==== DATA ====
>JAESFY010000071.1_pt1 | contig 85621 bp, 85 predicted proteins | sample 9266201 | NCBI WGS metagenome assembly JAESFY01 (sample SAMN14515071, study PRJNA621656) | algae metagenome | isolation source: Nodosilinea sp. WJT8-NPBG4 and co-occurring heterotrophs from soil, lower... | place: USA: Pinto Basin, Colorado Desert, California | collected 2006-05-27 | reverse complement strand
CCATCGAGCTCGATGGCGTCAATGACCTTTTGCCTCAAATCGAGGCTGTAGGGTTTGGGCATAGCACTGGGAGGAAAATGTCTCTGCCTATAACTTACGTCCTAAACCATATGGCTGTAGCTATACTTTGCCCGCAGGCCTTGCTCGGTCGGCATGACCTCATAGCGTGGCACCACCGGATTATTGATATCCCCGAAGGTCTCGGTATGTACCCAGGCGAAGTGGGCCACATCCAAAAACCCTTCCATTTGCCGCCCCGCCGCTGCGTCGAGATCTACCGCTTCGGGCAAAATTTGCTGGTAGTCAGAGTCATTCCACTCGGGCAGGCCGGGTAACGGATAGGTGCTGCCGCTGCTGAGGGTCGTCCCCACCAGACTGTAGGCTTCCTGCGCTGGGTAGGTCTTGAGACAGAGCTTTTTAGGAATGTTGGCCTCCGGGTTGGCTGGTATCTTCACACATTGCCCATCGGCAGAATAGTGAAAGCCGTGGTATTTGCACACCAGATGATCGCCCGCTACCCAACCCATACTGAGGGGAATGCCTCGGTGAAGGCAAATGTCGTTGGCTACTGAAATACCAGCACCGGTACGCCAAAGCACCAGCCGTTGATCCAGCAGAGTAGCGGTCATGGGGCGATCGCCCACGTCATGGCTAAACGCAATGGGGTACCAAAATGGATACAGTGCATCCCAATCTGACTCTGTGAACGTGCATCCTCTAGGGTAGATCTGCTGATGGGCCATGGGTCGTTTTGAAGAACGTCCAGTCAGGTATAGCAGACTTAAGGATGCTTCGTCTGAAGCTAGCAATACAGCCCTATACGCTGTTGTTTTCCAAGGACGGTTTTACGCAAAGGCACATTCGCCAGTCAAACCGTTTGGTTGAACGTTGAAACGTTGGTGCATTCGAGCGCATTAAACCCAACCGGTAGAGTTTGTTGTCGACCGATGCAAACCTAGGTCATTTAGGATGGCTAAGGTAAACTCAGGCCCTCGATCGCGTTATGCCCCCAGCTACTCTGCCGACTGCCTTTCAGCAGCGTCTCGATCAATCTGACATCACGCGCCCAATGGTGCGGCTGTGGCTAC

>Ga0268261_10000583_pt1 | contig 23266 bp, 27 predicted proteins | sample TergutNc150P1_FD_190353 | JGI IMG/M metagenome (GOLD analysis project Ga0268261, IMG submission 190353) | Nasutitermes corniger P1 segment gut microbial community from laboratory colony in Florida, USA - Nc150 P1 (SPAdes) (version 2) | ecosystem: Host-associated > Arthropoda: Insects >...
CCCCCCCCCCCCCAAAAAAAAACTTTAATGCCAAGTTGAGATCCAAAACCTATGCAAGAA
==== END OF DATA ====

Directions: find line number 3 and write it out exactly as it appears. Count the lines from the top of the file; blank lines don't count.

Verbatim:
>Ga0268261_10000583_pt1 | contig 23266 bp, 27 predicted proteins | sample TergutNc150P1_FD_190353 | JGI IMG/M metagenome (GOLD analysis project Ga0268261, IMG submission 190353) | Nasutitermes corniger P1 segment gut microbial community from laboratory colony in Florida, USA - Nc150 P1 (SPAdes) (version 2) | ecosystem: Host-associated > Arthropoda: Insects >...